Drag Star Barbara Parkins returns after 16 years to help MCC Richmond
“Say someone within the gay community dies and they don’t have a church home, they always open up for that,” said MCC fundraising coordinator Ricki King. “There’s also an AA group that meets every week, and so many other things I can’t even think of at this time.”
But what do you do when your house of worship is the one that needs help? That’s the issue facing The Metropolitan Community Church of Richmond (MCC) as it sets up to host a benefit drag show on Sunday, March 22nd.
The benefit, which will be held at the Gay Community Center of Richmond, will star drag superstar Barbara Parkins in her first performance in nearly 16 years.
The money raised in the benefit will go towards the $85,000 goal needed to help replace the heating and cooling system within the church.
The MCC has a long history of helping out the LGBT community within Richmond. Be it providing a safe place to worship, fighting for equality laws, or providing a church home for deceased members of the LGBT community, the MCC has always opened its arms.
The MCC has thrown fundraising events in the past, including a fashion show this past fall made up of models from various other churches within the Richmond area – but this new event aims to be one for the books.
“This is the first event we’ve had of this magnitude, as far as a drag show per se,” said King. “But usually we do other types fundraisers. This one is a special event.”
Ray Dull, the street name of drag performer Barbara Parkins, is a long time supporter of the MCC as well as another one of their fundraising coordinators. Dull’s fundraising efforts so far have not involved him donning his drag persona, however, Dull will come out of drag retirement to perform and headline this benefit.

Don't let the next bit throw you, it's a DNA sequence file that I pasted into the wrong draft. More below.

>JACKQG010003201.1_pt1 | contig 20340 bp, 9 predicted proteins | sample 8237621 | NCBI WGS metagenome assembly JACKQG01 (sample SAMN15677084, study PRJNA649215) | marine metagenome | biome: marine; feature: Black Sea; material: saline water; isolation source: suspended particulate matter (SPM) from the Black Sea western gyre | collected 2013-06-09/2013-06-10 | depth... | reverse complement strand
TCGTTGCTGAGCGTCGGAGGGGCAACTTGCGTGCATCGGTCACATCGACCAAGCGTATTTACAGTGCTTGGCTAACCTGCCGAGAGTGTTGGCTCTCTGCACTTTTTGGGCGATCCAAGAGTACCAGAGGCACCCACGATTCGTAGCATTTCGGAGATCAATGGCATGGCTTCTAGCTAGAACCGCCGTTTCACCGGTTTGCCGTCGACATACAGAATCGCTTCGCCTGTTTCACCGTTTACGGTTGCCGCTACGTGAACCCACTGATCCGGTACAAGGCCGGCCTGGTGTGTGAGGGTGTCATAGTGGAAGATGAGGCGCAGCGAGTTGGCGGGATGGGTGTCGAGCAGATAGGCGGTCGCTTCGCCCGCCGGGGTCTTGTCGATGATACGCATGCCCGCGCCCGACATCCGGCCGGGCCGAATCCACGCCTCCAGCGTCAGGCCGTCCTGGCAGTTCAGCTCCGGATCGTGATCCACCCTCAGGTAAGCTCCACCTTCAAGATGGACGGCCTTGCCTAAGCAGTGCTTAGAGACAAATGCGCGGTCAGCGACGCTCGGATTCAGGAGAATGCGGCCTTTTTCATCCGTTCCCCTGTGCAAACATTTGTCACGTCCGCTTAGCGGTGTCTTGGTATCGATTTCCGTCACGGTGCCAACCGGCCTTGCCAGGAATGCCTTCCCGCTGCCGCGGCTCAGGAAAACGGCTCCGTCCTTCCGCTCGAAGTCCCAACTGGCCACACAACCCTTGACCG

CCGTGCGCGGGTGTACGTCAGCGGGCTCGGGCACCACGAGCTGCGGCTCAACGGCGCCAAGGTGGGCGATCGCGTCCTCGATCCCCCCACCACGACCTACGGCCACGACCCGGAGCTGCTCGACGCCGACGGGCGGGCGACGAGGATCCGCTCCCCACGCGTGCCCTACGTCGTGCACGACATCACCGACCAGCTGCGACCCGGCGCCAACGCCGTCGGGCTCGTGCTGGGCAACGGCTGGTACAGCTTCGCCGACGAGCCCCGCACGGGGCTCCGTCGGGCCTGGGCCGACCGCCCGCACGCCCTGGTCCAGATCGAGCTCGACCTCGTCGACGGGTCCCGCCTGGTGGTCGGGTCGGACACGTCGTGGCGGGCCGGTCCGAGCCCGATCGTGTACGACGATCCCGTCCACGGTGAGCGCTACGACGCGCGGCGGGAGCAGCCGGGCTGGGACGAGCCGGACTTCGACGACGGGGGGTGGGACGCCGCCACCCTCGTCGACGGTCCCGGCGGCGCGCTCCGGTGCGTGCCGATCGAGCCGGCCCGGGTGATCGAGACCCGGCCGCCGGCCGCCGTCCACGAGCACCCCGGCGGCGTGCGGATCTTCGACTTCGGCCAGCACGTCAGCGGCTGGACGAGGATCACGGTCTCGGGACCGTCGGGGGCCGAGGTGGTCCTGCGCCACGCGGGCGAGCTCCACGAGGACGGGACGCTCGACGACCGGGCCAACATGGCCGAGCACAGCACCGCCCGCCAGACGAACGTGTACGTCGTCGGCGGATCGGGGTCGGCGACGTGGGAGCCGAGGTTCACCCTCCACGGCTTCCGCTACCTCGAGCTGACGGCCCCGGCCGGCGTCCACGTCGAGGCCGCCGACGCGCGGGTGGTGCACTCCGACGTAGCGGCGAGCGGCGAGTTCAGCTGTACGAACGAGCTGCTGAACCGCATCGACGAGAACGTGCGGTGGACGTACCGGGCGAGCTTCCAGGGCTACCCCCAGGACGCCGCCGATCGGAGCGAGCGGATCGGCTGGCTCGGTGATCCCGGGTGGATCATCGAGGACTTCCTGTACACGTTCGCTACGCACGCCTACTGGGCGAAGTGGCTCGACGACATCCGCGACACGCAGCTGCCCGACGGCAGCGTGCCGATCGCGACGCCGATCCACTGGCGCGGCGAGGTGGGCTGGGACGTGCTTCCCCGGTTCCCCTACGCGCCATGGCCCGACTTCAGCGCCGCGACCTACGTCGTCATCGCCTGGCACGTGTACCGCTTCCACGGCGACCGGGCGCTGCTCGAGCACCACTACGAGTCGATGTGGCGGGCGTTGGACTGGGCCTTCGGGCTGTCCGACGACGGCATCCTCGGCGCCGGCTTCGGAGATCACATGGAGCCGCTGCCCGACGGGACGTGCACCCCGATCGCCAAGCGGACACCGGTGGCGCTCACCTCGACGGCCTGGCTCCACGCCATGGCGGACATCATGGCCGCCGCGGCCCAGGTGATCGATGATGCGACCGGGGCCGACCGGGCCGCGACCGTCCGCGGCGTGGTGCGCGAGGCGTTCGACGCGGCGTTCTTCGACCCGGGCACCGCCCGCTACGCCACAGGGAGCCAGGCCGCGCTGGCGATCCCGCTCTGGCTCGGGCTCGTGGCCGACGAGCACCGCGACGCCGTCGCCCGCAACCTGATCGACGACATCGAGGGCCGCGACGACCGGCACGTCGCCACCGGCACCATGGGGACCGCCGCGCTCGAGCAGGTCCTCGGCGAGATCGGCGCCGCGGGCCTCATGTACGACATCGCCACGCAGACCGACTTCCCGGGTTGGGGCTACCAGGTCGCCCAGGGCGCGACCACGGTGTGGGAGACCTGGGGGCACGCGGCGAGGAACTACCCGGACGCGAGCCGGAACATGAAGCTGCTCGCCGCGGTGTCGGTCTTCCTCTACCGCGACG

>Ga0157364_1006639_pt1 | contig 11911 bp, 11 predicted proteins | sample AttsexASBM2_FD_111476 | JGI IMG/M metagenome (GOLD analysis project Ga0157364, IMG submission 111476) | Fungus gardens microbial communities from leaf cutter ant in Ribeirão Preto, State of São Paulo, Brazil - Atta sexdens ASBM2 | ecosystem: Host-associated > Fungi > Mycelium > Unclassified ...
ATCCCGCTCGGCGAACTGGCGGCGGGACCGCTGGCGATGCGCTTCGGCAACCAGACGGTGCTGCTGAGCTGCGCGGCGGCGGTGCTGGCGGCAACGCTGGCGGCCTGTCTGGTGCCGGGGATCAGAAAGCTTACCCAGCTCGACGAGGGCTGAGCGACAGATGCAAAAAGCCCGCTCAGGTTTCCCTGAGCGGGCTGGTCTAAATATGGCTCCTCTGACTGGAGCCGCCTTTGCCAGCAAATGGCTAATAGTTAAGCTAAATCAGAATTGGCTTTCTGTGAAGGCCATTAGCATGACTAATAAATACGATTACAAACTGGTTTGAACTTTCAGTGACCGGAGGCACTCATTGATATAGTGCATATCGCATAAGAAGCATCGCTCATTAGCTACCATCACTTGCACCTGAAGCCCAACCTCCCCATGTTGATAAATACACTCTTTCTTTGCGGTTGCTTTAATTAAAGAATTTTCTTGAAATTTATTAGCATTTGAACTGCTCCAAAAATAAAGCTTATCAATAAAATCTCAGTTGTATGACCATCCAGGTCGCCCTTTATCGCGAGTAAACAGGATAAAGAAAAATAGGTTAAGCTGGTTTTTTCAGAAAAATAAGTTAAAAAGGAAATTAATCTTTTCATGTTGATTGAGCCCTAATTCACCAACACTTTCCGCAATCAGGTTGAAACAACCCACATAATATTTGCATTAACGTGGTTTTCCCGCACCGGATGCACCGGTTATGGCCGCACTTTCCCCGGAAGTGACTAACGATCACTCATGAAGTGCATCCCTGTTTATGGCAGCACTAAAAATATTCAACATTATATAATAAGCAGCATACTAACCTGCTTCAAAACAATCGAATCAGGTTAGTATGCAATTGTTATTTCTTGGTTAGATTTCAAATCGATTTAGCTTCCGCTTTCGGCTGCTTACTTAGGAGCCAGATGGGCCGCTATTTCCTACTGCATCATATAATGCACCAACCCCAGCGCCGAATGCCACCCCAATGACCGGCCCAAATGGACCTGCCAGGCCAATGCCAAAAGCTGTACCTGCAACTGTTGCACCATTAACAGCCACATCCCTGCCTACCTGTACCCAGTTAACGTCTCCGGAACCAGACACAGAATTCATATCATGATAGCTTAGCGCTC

“It’s been 16 years since I’ve performed, and that was a benefit show too,” said Dull. “I’m 64 years-old so this will probably be–this will be–the last time I perform.”
Dull has a long history within the Richmond LGBT community, having helped start up a number of gay-friendly locations, and doing fundraisers for Diversity Thrift, The Richmond/Ermet AIDS foundation, and the Fan Free Clinic.
“Ray is the big draw because he hasn’t performed in a number of years,” said King. “I know people have been asking him to perform, and he’s kind of turned them down. But once he found out what the benefit means for the church, he sort-of just came up with it.”
Dull/Parkins may be the main star of the event, but many other performers are coming from all over the region, with some coming from as far as South Carolina.
The benefit will go to help hold the church over until it receives historical building status in 14 months. For some people, Dull included, helping the keep the church around for it to achieve historical building status is a giant step for the LGBT community.
“The church is one block off of Monument Avenue, and that building is soon to be historical,” said Dull. “It’s probably going to be the closest that we have to a monument on Monument Avenue.”
The benefit will be held at the Gay Community Center of Richmond, with the doors opening at 5:30 on Sunday, March 22nd.
The event will be able to seat up to 500 people, 100 of which will be reserved for VIP ticket holders. The $50 VIP ticket grants the holder access to h’orderves, a private cash bar, and a private room for before the show starts.The remaining seats will be reserved for those who buy tickets ranging from $25, $15, and $10, with descending levels of tiered seating and bar access based on the ticket price.
All of the bars are cash only and will provide mixed beverages, beer, and wine.
Tyler Hammel is a college student who has an unhealthy obsession with comic books. He’s a proud cinephile, owning a sizable film collection that lets you know he doesn't have any friends. An aspiring filmmaker, Tyler currently works with the VCU student organization The Horn RVA, a group of like-minded video journalists with a passion for Richmond based music. When not crafting his own bio Tyler can be found misusing commas,
Ray Boltz came out in 2008 to harsh criticism from a fundamentalist Christian fan base. He shares what he’s learned since then as he prepares for Wednesday night’s performance at MCC Richmond.March 28, 2012
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